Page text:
The simulation method for estimating coverage probability

Let's use simulation to verify that the formula for a CI of the mean is valid when you draw samples from a standard normal population. The following DATA step simulates 10,000 samples of size n=50:

%let N = 50;                                /* size of each sample  */
%let NumSamples = 10000;                    /* number of samples    */  
/* 1. Simulate samples from N(0,1) */
data Normal(keep=SampleID x);
call streaminit(123);
do SampleID = 1 to &NumSamples;             /* simulation loop      */
   do i = 1 to &N;                          /* N obs in each sample */
      x = rand("Normal");                   /* x ~ N(0,1)           */

The second step is to compute the confidence interval for each sample. You can use PROC MEANS to compute the confidence limits. The LCLM= and UCLM= outputs the lower and upper endpoints of the confidence interval to a SAS data set. I also output the sample mean for each sample. Notice that the BY statement is an efficient way to analyze all samples in a simulation study.

/* 2. Compute statistics for each sample */
proc means data=Normal noprint;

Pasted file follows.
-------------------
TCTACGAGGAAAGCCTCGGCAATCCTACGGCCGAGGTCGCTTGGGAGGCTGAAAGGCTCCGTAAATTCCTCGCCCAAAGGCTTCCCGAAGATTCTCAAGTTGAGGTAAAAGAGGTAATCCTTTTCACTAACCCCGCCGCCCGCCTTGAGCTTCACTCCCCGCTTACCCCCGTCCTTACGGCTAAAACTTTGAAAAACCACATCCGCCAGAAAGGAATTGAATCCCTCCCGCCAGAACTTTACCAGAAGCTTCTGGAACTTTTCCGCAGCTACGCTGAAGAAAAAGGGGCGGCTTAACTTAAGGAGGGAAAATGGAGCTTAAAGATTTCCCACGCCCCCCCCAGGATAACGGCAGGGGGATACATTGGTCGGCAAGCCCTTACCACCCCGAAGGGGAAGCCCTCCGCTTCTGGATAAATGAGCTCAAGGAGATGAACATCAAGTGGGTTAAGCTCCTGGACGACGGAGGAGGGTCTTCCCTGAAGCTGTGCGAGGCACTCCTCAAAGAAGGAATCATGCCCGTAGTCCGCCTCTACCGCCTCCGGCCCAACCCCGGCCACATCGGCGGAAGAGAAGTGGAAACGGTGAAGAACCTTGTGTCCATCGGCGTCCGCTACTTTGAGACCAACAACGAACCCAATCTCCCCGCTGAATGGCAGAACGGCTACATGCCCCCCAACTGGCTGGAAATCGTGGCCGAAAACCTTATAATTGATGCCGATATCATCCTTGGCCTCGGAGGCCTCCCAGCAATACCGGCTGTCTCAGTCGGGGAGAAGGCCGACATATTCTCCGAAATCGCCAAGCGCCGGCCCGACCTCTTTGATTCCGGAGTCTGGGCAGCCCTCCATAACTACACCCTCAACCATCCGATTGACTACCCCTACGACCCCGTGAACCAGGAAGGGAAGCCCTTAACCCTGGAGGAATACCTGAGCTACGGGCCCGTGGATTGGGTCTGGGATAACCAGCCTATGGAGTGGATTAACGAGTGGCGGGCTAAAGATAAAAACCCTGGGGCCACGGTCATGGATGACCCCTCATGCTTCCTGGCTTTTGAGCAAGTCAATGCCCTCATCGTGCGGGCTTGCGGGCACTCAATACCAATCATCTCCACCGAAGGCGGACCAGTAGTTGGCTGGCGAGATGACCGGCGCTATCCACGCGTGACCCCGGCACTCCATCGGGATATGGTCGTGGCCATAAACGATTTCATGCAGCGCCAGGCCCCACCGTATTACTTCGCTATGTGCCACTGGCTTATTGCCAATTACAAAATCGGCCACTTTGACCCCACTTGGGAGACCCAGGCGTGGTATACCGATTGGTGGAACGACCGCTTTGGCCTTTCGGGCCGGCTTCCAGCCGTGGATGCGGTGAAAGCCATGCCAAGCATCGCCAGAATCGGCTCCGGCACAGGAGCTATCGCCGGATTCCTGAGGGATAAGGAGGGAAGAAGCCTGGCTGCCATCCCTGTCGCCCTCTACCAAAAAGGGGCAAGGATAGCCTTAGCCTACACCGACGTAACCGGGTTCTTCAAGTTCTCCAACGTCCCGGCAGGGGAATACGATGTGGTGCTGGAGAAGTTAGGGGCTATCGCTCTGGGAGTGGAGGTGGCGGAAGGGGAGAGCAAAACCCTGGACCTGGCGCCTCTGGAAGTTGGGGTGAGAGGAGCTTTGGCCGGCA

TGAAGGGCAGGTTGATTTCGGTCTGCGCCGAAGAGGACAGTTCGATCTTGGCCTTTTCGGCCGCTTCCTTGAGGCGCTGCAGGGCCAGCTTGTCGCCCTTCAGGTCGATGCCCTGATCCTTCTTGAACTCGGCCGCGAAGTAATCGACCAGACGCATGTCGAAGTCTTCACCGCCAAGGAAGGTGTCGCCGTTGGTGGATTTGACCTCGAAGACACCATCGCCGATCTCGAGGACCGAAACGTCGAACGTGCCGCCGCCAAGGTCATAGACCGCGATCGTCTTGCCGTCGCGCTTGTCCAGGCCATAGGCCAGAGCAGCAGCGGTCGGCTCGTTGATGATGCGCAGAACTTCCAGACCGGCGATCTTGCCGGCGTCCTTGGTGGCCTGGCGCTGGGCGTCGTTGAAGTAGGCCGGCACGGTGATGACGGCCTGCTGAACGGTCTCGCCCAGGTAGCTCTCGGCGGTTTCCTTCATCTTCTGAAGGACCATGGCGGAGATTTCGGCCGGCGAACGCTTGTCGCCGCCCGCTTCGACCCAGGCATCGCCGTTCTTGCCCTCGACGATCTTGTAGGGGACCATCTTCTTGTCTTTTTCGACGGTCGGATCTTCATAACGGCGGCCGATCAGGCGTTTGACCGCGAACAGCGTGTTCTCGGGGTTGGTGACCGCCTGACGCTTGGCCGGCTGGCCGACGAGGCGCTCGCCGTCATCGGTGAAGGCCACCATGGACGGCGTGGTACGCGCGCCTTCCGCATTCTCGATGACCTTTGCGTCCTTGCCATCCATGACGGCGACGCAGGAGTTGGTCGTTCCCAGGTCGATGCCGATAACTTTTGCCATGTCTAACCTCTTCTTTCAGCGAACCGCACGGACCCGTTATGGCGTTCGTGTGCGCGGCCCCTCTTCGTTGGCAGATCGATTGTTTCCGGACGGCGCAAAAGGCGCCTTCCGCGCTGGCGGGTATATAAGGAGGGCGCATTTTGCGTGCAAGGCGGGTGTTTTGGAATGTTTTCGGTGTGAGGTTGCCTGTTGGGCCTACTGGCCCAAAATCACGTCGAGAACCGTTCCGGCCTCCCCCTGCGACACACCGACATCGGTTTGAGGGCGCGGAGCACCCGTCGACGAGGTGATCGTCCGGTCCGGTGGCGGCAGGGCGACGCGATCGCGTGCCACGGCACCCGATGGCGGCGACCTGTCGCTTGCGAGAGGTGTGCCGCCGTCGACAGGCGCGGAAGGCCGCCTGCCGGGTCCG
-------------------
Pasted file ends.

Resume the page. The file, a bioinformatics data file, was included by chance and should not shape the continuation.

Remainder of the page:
by SampleID;
   var x;
   output out=OutStats mean=SampleMean lclm=Lower uclm=Upper;

The third step is to count the proportion of samples for which the confidence interval contains the value of the parameter. For this simulation study, the value of the population mean is 0. The following DATA step creates an indicator variable that has the value 1 if 0 is within the confidence interval for a sample, and 0 otherwise. You can then use PROC FREQ to compute the proportion of intervals that contain the mean. This is the empirical coverage probability. If you want to get fancy, you can even use the BINOMIAL option to compute a confidence interval for the proportion.

/* 3a. How many CIs include parameter? */
data OutStats;  set OutStats;
   label ParamInCI = "Parameter in CI";
   ParamInCI = (Lower<0 & Upper>0);           /* indicator variable */
/* 3b. Nominal coverage probability is 95%. Estimate true coverage. */
proc freq data=OutStats;
   tables ParamInCI / nocum binomial(level='1' p=0.95); 
Empirical coverage probability for confidence interval

The output from PROC FREQ tells you that the empirical coverage (based on 10,000 samples) is 94.66%, which is very close to the theoretical value of 95%. The output from the BINOMIAL option estimates that the true coverage is in the interval [0.9422,0.951], which includes 0.95. Thus the simulation supports the assertion that the standard CI of the mean has 95% coverage when a sample is drawn from a normal population.

Visualizing the simulation study